Business Level Strategy: What It Is Plus 3 Examples
Looking for a way to bridge the gap between corporate strategy and functional s...
Starting a small business is an exciting prospect. But there’s more to it than just “hanging out your shingle” and hoping for the best. It takes research and planning and a myriad of other details to give your fledgling enterprise the best chance for success.
In this article, Sling’s experts present a step-by-step guide to help you build a strong foundation before you open your doors to the public.
One of the best ways to gain valuable knowledge and inspiration when starting a small business is to work in a similar niche for a while.
This hands-on experience will give you insight into foundational business concepts, such as:
You can then apply what you’ve learned to your own small business to give it the best chance for success.
Starting a small business isn’t just about your product or service and your customers. It’s also about abiding by the federal, state, and local laws that apply to your industry.
It’s imperative to research and understand the regulations that govern your corner of the business world so you don’t run into problems later on.
While some federal laws apply to all businesses large and small, other laws differ from state to state, city to city, and even industry to industry. Take the time to research all the rules, regulations, and mandates that apply to your business’s size, location, and niche.
One of the first steps you should take when starting a small business is to get to know your customer base (a.k.a. identifying your target market).
Getting to know your customer base provides valuable insight into:
Armed with this information, you can perfect your product, your message, your image, and every other aspect of your small business to appeal to potential customers as much as possible.
Even before you sell your first product or book your first appointment, starting a small business — and the ultimate success of that business — depends, in large part, on planning.
Creating a business plan gives you a template for dealing with the everyday processes that make your business run smoothly.
When writing your business plan, be sure to include information about:
When complete, your business plan provides a framework that will help you get your small business up and running quickly and with as few bumps as possible.
Business strategy is one of the most misunderstood variables of starting a small business. It’s also one of the most important factors in your success.
Its benefits are numerous and include:
At the very beginning of your small business, your strategy may address the more functional side of your activities (a.k.a. functional level strategy). But as your business grows, you’ll need to address business level strategy, corporate level strategy, and organizational level strategy.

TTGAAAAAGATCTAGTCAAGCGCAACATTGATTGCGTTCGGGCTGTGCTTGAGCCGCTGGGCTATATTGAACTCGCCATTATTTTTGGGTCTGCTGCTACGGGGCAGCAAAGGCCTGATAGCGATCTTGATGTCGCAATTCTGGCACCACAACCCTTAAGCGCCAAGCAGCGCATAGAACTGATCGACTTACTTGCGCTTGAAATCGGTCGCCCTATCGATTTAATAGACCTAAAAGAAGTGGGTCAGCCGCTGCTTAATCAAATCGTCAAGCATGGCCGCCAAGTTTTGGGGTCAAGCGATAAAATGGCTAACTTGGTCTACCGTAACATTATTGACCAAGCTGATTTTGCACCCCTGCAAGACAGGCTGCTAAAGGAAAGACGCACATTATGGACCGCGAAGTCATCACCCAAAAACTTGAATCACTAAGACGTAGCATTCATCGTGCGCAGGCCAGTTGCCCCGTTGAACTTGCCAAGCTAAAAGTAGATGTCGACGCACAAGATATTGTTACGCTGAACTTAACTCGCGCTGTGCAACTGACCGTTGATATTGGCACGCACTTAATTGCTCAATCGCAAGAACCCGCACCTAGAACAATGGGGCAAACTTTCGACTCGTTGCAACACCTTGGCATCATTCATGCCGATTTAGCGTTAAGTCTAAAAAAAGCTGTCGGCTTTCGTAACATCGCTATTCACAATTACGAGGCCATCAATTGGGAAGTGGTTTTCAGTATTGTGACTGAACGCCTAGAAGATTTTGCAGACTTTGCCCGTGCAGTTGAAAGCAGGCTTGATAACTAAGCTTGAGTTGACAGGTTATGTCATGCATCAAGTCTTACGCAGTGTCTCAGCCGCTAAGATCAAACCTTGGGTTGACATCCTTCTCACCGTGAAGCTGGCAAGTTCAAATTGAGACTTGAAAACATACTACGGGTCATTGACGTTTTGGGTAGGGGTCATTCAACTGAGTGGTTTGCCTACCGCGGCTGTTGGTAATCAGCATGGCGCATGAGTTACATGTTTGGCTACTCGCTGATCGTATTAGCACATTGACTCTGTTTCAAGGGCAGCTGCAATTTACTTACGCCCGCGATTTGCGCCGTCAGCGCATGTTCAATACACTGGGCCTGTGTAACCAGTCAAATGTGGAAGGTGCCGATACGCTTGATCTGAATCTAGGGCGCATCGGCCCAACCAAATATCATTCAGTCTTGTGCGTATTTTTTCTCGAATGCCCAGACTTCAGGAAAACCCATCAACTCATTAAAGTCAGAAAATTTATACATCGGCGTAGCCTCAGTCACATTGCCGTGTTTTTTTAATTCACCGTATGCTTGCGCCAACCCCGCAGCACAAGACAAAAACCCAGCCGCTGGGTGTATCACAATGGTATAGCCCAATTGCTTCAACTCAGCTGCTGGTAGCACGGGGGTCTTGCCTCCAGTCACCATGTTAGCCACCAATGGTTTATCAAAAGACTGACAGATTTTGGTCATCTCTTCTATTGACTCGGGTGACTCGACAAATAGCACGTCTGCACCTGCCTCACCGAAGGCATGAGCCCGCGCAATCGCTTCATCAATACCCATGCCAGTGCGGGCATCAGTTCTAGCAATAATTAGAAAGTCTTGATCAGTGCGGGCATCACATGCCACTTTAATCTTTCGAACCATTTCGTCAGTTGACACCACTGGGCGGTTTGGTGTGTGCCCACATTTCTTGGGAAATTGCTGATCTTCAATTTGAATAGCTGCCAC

For more insight into building a business strategy, check out these helpful articles:
If you ignore strategy, you’re setting your business up for failure. Disregard this step at your peril.
But now, many businesses are extremely successful without a physical location of any kind. Much of today’s work can be done from anywhere there’s an internet connection.
Which “location” is right for your company? That’s something you’ll need to decide in the early stages of planning.
Even if your small business operates online without a brick-and-mortar location, you and your team need a place to work that is comfortable, inspiring, and facilitates productivity.
Don’t wait until “opening day” to start marketing your small business. When you finally commit fully to the new endeavor, spread the word about your product or service to all who will listen.
At first, your marketing may consist of nothing more than telling your friends, neighbors, and associates. Eventually, though, you should expand into more tangible advertising to really give your product or service exposure.
If you can do this without spending hard-earned capital (e.g., via networking, by posting flyers, through social media, and other guerilla tactics), you’ll position your small business for success.
Incorporating the best computer software in your workflow right from the start can give your new business the boost it needs to be successful from the moment you open the doors.
The heart of the Sling software is its artificial-intelligence-based scheduling module that includes intuitive features like:
Sling also contains a built-in time clock and employee work and attendance tracker. With this unique feature, you can turn any smartphone, tablet, or computer into a clock-in, clock-out tool.
You can even control labor costs and prevent time theft by establishing geofences around your business and setting limits on how early and how late employees can clock in or out.
But the benefits don’t stop there. With Sling, you also get:
When you harness the power of the Sling app, you’ll save countless hours each week that you can then dedicate to growing your small business and ensuring its success.
For more free resources to help you manage your business better, organize and schedule your team, and track and calculate labor costs, visit GetSling.com today.
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This content is for informational purposes and is not intended as legal, tax, HR, or any other professional advice. Please contact an attorney or other professional for specific advice.